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​​​​Five Headlines From 2016 With Implications for Internal Audit

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​As has become my custom as the year comes to a close, I reflect on the top five headlines or developments that I believe will continue to impact the profession long after we've rung in the New Year. For internal auditors around the world, 2016 should be remembered for dramatic changes to the risk landscape brought about by seismic and unanticipated events in politics and leaks of private data. It also should be remembered for changes that helped elevate the internal audit profession.

1. Brexit, Trump Victories Signal Changing Risk Landscape

The outcomes of the Brexit and U.S. presidential elections reflected deep dissatisfaction with government and a profound desire for change by a significant part of the voting public. Simply put, change affects risk.

Implications: While the votes themselves did not alter the risk landscape, the changes that will result from those votes will. Brexit will force changes to how the world's sixth largest economy interacts with its European partners, affecting immigration, transportation, and trade. Across the pond, president-elect Trump has signaled in numerous ways that his administration will not be "business as usual." Both of these scenarios create uncertainty for the marketplace, and uncertainty often intensifies risk.

Now more than ever, internal auditors will need to be at the top of their games in order to successfully audit at the speed of risk. Regardless of where an internal auditor practices in the world, geopolitical risks should be considered when assessing risks in their organizations.

2. Life in the Age of WikiLeaks

Risk volatility in itself has become a risk in the age of cyber espionage, fake news posts, and WikiLeaks.

Even as cyberattacks and data protection remain major concerns for boards and management, new threats from political-, social- and eco-hacktivism are expanding the risk landscape. As long as there is a market for proprietary information, there will be someone willing to steal it, and allegations of state-sponsored hacking now adds a troubling new dynamic.

In April, hacked data exposed details of more than 200,000 offshore accounts in what became known as the Panama Papers. The October leak of hacked emails from the Democratic National Committee and Clinton campaign may well have impacted the outcome of the U.S. presidential election.

Implications: Internal auditors must be able to provide timely assurance on the adequacy of cybersecurity efforts and crisis-management plans, be nimble enough to respond quickly to unconventional data hacks, and be intimately involved in the organization's efforts to anticipate and defend against emerging threats.

3. Corporate Culture Woes Continue to Undermine Good Governance

The instances of high-profile corporate and government scandals seemed to ebb in 2016, but several public and private organizations still made headlines — from Wells Fargo's checking and credit card account scandal to a number of public-sector auditors coming under fire for simply doing their jobs.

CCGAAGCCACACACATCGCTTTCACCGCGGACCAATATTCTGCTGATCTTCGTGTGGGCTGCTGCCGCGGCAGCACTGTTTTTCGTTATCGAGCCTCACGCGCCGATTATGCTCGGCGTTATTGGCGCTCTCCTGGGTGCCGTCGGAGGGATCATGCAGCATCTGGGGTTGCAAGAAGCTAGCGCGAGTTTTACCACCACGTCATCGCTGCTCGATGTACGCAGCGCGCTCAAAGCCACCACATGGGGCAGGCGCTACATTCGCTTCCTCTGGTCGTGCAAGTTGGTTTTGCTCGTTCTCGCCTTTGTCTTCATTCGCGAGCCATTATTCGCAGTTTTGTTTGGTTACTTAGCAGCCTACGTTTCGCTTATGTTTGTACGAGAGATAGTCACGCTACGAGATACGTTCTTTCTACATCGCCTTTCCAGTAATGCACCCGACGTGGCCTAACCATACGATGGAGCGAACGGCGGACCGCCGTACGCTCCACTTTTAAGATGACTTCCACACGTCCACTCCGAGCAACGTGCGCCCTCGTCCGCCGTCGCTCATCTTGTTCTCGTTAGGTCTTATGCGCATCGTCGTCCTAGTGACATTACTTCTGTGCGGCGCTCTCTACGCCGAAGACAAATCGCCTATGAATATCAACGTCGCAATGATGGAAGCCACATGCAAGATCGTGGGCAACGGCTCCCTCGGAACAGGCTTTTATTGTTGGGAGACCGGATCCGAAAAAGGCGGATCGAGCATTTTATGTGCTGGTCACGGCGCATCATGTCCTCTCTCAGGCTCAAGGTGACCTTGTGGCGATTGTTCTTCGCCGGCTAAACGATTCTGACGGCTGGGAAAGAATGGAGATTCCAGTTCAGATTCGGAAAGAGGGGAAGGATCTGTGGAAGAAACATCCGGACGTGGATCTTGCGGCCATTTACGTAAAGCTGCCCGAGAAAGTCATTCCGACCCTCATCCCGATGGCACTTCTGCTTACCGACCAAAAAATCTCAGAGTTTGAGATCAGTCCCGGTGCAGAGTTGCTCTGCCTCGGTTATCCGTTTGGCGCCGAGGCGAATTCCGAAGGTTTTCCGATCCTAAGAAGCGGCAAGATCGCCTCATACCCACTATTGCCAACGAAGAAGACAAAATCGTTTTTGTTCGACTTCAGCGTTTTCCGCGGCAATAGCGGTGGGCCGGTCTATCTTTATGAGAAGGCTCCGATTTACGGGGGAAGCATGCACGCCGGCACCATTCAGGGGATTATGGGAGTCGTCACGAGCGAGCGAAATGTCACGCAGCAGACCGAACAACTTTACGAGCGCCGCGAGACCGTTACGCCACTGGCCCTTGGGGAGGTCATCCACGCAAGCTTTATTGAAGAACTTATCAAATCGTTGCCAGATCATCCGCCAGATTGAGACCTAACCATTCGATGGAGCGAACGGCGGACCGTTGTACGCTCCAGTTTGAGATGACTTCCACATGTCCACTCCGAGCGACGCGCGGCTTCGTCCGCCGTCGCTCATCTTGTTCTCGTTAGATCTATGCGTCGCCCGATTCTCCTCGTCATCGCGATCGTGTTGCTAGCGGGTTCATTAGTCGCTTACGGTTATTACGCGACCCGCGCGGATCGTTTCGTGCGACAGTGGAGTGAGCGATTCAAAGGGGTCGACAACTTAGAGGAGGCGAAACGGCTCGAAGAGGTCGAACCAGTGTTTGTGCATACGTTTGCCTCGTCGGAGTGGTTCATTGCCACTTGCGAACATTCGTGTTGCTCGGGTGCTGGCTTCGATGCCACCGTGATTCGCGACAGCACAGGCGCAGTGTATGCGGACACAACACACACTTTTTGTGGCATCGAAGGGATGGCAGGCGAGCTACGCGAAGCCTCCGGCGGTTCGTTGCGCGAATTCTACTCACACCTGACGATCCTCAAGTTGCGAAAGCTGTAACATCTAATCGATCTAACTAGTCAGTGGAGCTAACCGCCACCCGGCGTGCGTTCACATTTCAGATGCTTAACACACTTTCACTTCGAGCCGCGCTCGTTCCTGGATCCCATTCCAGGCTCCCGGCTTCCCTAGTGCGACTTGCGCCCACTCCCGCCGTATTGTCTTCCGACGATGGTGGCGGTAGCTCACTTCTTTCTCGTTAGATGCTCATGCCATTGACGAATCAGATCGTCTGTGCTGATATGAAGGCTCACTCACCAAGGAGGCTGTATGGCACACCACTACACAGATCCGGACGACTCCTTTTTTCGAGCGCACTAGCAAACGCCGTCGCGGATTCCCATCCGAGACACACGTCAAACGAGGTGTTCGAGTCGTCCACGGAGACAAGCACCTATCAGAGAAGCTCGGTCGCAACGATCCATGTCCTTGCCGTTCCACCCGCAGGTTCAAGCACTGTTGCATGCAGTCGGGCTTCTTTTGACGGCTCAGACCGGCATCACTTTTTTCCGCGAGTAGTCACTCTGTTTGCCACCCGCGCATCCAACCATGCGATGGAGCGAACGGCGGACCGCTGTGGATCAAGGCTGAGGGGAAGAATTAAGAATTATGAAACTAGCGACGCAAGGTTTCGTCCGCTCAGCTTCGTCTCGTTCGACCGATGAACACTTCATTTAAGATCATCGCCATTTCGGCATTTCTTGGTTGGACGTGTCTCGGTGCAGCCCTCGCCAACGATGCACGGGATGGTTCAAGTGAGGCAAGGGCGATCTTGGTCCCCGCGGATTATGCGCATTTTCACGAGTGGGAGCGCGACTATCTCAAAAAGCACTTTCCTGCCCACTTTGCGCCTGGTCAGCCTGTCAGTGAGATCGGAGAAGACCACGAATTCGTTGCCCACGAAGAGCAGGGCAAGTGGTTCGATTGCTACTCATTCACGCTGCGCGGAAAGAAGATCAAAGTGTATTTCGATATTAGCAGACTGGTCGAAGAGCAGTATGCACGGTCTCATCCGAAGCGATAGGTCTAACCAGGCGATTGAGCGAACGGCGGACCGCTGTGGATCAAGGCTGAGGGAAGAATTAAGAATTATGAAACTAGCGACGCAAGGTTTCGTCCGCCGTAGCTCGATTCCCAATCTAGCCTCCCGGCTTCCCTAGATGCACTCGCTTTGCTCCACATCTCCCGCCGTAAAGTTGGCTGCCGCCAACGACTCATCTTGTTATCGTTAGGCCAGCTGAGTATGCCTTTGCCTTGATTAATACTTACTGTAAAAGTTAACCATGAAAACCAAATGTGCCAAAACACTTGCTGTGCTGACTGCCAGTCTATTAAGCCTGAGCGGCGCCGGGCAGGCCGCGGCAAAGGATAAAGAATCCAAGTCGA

Implications: Continuing instances of governance breakdowns reinforce the need for internal auditors to develop processes and skills necessary for auditing culture. Increasingly, corporate governance codes are being endorsed by exchange markets, central banks, governments, and organizations dedicated to improving governance. Internal auditors should embrace those efforts and support the ultimate goal of improving governance.

4. IIA Standards Update Reflects Evolving Profession

The growing use of internal audit for advisory services is boosting its value within organizations, but it also is creating potential new challenges to independence and objectivity.

Implications: The IIA adopted key changes to its International Standards for the Professional Practice of Internal Auditing that respond to the evolution of internal audit's role in the organization. The most significant changes to the Standards are focused on three areas:

  • Enhancing existing standards on quality assurance and communications.
  • Creating two new standards addressing objectivity in assurance and consulting roles, as well as addressing new roles internal audit functions are taking on.
  • Aligning existing standards to a new set of Core Principles incorporated into the International Professional Practices Framework last year.

Practitioners must remain vigilant to the potential for advisory engagements to affect internal audit's objectivity or even the appearance that it might.

5. IIA Rings NYSE Opening Bell

At the end of June, IIA Global Chairman Denny Beran and I had the privilege of ringing the opening bell at the New York Stock Exchange (NYSE). The NYSE has been a longtime friend and ally to internal auditing, remaining the only U.S. stock exchange that currently requires listed companies to have internal audit functions. 

Implications: This event was a significant acknowledgement of the profession's value, and was especially gratifying coming in The IIA's 75th anniversary year. It served as an important endorsement of internal audit's role in commerce and good governance.

In the coming year, The IIA will be leveraging its new Washington, D.C.-based director of government relations to advocate for good governance and educate legislators about internal audit's role. Every practitioner should do the same with his or her organization's management, board, and other stakeholders. 

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